There was deep and profound soul shattering heartbreak, watching these vulnerable women and children who have come to this country seeking asylum being systematically crushed and broken.
Every child in this place was sick. Every. Single. One. Coughs, flus, runny noses, watery eyes, losing weight, not sleeping, vomiting, diarrhea, not eating. Ever single woman without exception when asked if they had seen a doctor said that the nurse they had seen gave them Tylenol and told them to drink water no matter what was wrong with the patient.
One of my clients, who had been denied credible fear as a victim of domestic violence, something that should have been granted at the interview, and was denied credible fear again in front of the immigration judge, spent an afternoon telling me about the horrific abuse she suffered at the hands of her ex husband during their marriage and then after their divorce. This was a hard enough story to hear. She then told me that she was about ready to give up and go back even though she thought he would probably kill her for taking their son to the US because she had been treated so badly and was feeling so hopeless there in Artesia.
Here is the story of her first week in Artesia: they arrived and her son, who is 6 had a cut on his arm that looked infected. She and the son were told they had to be put into isolation so the son could be given antibiotics for 24 hours so he wouldn’t be contagious. They put her into a room with her son alone. They were not allowed out to eat or to let the kid play or exercise. There were no toys or TV in this room. After about 18 hours the doctor finally came to give him medicine, thus starting the 24 hours countdown. One of the guards tried to cheer her up saying the 24 hours were almost over. She told them the doctor had just come and begged them to at least put them in a room with some toys or a TV. They did move her and her son to a room with a TV. But inexplicably the 24 hours turned into 5 days. They weren’t told why. They weren’t let out except to be escorted to the bathroom.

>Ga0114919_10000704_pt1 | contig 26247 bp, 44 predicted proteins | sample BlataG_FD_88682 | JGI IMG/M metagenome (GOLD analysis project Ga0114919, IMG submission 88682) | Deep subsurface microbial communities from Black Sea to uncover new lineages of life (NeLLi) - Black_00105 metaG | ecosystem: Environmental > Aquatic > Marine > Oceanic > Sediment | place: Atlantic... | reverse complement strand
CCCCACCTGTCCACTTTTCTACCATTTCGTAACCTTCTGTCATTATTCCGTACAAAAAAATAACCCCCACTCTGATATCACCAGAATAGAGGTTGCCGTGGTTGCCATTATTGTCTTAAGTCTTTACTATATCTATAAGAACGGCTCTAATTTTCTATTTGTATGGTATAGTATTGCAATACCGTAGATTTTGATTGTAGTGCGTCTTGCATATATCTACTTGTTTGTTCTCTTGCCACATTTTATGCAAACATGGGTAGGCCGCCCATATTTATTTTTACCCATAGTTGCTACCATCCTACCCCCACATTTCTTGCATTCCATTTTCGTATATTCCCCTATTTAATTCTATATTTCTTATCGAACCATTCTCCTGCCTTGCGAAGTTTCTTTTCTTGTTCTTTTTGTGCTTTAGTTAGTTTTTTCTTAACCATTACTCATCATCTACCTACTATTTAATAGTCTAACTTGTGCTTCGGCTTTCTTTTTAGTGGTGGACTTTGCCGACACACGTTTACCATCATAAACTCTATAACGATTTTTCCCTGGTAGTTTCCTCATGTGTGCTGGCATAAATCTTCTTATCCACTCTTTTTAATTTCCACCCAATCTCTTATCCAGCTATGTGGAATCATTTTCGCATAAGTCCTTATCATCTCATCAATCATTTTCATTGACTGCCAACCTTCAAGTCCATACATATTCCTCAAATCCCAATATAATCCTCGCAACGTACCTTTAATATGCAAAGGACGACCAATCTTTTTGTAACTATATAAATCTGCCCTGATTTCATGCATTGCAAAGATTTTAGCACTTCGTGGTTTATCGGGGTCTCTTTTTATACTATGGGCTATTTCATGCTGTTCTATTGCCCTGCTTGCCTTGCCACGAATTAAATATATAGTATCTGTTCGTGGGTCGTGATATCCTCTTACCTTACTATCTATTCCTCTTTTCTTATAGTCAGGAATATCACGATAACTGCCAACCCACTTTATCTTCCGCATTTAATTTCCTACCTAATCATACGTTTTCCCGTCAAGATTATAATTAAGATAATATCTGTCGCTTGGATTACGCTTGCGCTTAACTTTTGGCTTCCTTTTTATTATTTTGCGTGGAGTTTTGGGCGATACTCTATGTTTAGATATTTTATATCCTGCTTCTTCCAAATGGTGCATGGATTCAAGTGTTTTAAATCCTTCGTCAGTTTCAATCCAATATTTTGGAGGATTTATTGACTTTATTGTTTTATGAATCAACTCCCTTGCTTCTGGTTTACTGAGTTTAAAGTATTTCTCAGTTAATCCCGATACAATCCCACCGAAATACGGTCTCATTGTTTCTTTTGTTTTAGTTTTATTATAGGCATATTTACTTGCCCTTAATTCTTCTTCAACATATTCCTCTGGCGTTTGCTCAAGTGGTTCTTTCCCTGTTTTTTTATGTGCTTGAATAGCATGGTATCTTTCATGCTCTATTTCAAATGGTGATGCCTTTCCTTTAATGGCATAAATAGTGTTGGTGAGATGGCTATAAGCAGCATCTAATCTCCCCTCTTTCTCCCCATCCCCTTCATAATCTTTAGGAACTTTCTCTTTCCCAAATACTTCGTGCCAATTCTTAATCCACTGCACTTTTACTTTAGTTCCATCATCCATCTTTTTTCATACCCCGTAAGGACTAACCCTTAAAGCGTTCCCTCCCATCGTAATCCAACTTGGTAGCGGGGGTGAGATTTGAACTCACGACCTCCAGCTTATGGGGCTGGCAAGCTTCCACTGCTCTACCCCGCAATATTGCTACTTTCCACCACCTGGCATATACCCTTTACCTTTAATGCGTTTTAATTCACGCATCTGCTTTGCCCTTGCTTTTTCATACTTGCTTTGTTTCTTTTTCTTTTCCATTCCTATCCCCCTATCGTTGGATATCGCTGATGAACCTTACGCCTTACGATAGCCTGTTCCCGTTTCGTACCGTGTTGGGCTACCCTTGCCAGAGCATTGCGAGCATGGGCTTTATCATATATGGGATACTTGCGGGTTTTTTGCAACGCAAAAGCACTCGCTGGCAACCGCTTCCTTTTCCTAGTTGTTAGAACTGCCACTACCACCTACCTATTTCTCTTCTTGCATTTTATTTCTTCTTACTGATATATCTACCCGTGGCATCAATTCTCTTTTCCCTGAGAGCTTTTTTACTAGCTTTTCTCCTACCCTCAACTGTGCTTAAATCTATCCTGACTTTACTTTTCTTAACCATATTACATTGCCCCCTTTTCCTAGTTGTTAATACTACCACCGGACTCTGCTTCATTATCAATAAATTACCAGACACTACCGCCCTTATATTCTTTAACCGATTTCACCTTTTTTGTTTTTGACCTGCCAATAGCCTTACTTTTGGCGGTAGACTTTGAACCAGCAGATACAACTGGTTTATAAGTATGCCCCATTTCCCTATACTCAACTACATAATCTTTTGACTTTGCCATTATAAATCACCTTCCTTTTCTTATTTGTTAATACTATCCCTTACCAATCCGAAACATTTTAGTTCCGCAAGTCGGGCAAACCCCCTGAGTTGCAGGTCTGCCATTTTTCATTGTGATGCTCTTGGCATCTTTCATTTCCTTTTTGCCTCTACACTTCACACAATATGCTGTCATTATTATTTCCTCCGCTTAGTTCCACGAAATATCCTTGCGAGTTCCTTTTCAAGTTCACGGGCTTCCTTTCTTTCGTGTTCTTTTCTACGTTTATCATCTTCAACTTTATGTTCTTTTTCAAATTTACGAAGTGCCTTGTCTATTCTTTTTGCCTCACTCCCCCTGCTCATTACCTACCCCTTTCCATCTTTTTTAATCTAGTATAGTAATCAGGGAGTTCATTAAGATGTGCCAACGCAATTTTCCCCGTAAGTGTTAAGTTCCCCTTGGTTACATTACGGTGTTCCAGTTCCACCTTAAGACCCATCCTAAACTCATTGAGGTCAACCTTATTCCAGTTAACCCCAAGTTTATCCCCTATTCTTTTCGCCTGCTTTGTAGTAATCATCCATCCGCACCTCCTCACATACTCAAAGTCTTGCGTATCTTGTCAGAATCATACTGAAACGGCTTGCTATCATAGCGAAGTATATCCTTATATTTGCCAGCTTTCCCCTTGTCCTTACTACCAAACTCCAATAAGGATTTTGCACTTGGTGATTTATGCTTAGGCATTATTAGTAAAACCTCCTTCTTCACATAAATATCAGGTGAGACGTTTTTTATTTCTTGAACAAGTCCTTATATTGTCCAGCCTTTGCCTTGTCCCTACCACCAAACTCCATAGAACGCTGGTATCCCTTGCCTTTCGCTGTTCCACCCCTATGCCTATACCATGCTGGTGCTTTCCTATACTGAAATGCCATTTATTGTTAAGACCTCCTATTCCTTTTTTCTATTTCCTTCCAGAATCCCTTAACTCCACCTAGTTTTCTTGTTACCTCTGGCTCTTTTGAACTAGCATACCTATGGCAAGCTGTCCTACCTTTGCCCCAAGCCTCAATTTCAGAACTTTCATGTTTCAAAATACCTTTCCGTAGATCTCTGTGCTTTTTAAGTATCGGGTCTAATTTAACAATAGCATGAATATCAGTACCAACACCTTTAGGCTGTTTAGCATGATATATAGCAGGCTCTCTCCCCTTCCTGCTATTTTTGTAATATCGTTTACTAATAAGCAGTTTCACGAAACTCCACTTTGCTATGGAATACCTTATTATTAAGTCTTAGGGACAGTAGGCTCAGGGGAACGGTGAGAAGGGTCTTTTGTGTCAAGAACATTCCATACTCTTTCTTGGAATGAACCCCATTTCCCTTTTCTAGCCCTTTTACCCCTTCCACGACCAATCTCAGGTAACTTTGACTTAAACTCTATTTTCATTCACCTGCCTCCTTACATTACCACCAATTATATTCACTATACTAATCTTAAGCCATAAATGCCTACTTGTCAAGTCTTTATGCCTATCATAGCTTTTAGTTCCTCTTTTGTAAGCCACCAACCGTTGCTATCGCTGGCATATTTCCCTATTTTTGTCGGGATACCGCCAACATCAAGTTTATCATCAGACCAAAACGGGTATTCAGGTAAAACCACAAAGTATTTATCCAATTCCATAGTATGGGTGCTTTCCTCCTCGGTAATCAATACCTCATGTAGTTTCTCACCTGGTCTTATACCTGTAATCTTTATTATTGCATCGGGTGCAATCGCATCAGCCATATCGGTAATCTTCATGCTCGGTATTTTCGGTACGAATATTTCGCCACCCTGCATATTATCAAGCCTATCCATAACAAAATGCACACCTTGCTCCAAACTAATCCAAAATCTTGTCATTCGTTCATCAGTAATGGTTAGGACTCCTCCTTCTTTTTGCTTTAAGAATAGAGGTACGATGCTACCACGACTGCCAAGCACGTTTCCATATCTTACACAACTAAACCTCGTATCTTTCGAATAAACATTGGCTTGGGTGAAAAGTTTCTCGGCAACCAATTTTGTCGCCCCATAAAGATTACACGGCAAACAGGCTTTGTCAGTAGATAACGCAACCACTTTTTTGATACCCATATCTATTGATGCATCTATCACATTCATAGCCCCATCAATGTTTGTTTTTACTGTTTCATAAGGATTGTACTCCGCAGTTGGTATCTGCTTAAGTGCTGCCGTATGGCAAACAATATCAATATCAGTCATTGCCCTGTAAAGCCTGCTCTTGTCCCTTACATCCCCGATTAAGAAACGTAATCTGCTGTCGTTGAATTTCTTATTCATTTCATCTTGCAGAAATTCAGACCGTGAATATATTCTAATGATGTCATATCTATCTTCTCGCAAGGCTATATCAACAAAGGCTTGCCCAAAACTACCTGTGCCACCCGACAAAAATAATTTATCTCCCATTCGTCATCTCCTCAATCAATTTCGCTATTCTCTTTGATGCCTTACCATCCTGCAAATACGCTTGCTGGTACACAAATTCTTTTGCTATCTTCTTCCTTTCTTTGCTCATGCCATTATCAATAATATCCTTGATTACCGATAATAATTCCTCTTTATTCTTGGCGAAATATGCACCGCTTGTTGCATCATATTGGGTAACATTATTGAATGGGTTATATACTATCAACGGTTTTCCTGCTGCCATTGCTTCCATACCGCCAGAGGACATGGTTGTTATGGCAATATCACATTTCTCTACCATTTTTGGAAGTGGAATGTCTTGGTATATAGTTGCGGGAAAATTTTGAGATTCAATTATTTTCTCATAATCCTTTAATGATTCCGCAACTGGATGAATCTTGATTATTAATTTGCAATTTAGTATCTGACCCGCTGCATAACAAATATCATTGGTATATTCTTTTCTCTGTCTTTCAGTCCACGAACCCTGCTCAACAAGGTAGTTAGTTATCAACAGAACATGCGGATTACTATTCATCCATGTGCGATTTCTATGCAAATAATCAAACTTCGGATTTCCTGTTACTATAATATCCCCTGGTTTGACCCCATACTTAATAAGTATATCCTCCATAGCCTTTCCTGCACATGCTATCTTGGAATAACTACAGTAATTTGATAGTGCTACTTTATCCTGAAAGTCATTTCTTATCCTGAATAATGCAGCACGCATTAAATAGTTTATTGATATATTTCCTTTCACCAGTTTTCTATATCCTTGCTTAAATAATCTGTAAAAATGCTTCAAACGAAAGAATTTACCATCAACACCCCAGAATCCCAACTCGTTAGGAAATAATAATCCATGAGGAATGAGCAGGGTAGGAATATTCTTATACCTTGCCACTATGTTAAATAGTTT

At day 4 the mom got sick herself and was vomiting and having diarrhea. She called the guard to ask to take her to the bathroom. They told her she would have to wait. She said she couldn’t, that she was sick. No one came to get her and she ended up defecating in her pants. She was telling me this in a room full of people, because there is no such thing as confidentiality at Artesia, the attorney room has no way to meet privately with your clients. She was crying, I was crying. She said it was the most humiliating experience in her life, more humiliating than being beaten by her husband. When the guards came to get her they laughed at her. She had to walk across the compound covered in her own feces to the bathroom to take a shower. Then she had to walk back in a towel because she didn’t have any extra clothes. She was humiliated. Her son was terrified. She said she wanted to give up even if it meant going home and being beaten or being killed. She was being treated like an animal and a criminal. Her son had lost 7 or 8 pounds in 3 weeks. And this is just one of the stories that I heard of women and their children being treated like sub-humans. My federal criminal clients are treated far better
Look for my final thoughts in a post tomorrow.
Written by Angela Williams, AILA Member and Artesia Volunteer
If you are an AILA member who wants to volunteer at Artesia or elsewhere, please see our Pro Bono page or feel free to contact Maheen Taqui at firstname.lastname@example.org–the end of September and early October are short on volunteers and we could really use your help.
If you aren’t able to come help in person, consider donating at http://www.aila.org/helpthevolunteers. And thank you!